At the time I refereed the original manuscript I was unaware that its author was affiliated with the e, an organization promoting “intelligent design” (ID) creationism. I did suspect he was hiding an agenda, but my job was to review his science, not his motives. My arguments were directed solely at his flagrant misrepresentation of the literature in my field. When it comes to debating points of science with the scientists who do the actual work, ID creationists might as well challenge Yo-Yo Ma to a cello contest. At least that’s what I thought until I read Creationism’s Trojan Horse: The Wedge of Intelligent Design, by Barbara Forrest and Paul R. Gross, a book that documents in painstaking detail the recent history and ongoing programs of neo-creationists who seek to subvert science education and transform society. They might have titled their book after Al Franken’s Lies (And the Lying Liars Who Tell Them), since it features practitioners of ID creationism masquerading as scientists hoping to be taken inside the cloistered walls of academe.

The book is not so much about the ID argument as it is about the current ID movement, called the “Wedge,” dating to 1992. (The “Argument from Design” dates back to 1802 in William Paley’s treatise, Natural Theology, and was refuted 57 years later by Charles Darwin in The Origin of Species, and more recently by Richard Dawkins in The Blind Watchmaker.) Neo-creationists imitate Paley’s designed-watch metaphor and peddle it like a Hong Kong Rolex, insisting it is authentic science and not religion. But of course it is religion: the intelligence in Intelligent Design demands the existence of a supernatural force or agent, so we might as well call that agent God, for short.

Briefly, the ID claim is that complex adaptations cannot have evolved by so simple a process as natural selection acting upon heritable variation. ID biochemist Michael Behe argues that many structures or molecular assemblages are irreducibly complex (IC) such that the removal of any component causes complete loss of function. A number of reviewers have exposed the logical flaw in Behe’s contention that only ID can explain IC. Forrest and Gross cite evolutionist Jerry Coyne in rebuttal: “[B]iochemical pathways did not evolve by the sequential addition of steps to pathways that became functional only at the end. Instead, they have been rigged up with pieces co-opted from other pathways, duplicated genes, and multifunctional enzymes” (p. 81). As the IC argument poses no challenge to Darwinism, evolutionist H. Allen Orr pronounced the idea “dead” and suggested that the ID community should give it a “proper burial” (Boston Review, Summer 2002).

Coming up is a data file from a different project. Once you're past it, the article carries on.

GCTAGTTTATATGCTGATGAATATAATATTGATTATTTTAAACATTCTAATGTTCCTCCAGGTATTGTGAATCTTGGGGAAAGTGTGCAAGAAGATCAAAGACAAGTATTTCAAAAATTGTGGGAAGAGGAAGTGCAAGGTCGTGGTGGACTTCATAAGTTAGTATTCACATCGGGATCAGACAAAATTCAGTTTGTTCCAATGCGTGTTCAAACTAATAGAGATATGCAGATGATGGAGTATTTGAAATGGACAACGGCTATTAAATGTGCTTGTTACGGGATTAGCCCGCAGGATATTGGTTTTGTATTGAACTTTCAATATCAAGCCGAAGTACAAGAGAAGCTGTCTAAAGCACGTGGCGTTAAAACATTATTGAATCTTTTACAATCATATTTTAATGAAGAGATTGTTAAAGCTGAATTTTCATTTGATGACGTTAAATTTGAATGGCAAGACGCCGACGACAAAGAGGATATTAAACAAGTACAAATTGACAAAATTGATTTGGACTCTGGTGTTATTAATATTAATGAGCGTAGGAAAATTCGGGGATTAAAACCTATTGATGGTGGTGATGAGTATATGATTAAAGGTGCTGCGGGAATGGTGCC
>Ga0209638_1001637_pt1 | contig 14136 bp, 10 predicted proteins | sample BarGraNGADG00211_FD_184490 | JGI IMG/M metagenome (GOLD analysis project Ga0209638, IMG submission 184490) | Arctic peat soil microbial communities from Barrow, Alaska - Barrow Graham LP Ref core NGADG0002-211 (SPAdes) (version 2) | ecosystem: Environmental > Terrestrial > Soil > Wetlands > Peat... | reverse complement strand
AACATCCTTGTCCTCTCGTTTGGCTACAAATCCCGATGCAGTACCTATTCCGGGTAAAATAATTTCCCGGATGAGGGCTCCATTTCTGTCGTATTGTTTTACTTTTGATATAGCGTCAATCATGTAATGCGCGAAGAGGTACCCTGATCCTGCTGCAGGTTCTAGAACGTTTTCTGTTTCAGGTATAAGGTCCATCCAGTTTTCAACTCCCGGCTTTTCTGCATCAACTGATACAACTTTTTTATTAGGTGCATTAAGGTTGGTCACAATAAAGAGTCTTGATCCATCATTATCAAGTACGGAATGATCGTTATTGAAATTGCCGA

Forrest and Gross devote considerable space to the powers of obfuscation of ID theorist William Dembski, who dazzles naive audiences with mathematical footwork. Dembski doesn’t equivocate about the role he sees for religion in science: “Christ is never an addendum to a scientific theory but always a completion” (p. 85). They alert us to his latest opus, No Free Lunch, in production at the time of their own writing, but it too has since been routed by critics (see REPORTS of the National Center for Science Education, vol. 23, nos. 5-6, 2003). In particular Allen Orr disassembled Dembski’s argument that ID can be detected as the occurrence of events of “specified complexity” that cannot be accounted for within statistical reason by random processes or by “goal-directed” search algorithms producing pre-specified targets when all possible fitness functions are averaged. The problem with Dembski’s analysis is that search algorithms are flawed analogies of Darwinism, so Dembski’s calculations are irrelevant. Darwinian evolution by natural selection has no “goal,” or pre-specified target. As Orr put it, “Nice answer, wrong question.”

Whatever ID is, it’s not science if we judge by the new information or discoveries it has produced:

The dearth of scientific results in support of ID was confirmed in George W. Gilchrist’s 1997 survey of the scientific literature … He reports that ‘this search of several hundred thousand scientific reports published over several years failed to discover a single instance of biological research using intelligent design theory to explain life’s diversity.’ The situation has not changed since 1997 (p. 38).

Forrest and Gross point out that the literature of science is replete with refutations and technical dismissals of ID claims, and they provide references to many of them. But the thorough debunking of ID nonsense by experts in various fields of science and philosophy has not been nearly enough to combat the ID movement. Indeed, ID-movement founder, lawyer Phillip Johnson, boasts that “‘the wedge is lodged securely in the crack’ between empirical science and naturalistic philosophy…” (p. 10). Considering ID’s abject failure as a scientific program, how can Johnson make this claim? On the practice of science ID has had no impact, but on selling the ID story to the public, the Wedge has made alarming inroads. With apologies to Abe Lincoln, one needn’t fool all the people all the time, just enough of the people at the right time.

ID creationists don’t really expect to win arguments with scientists about science, but they do want to have arguments with scientists so the public might think they have a substantial case. They want the public, not scientists, to judge. What could be fairer? Unfortunately, it’s easy to sound like a scientist among people not well versed in a particular specialty.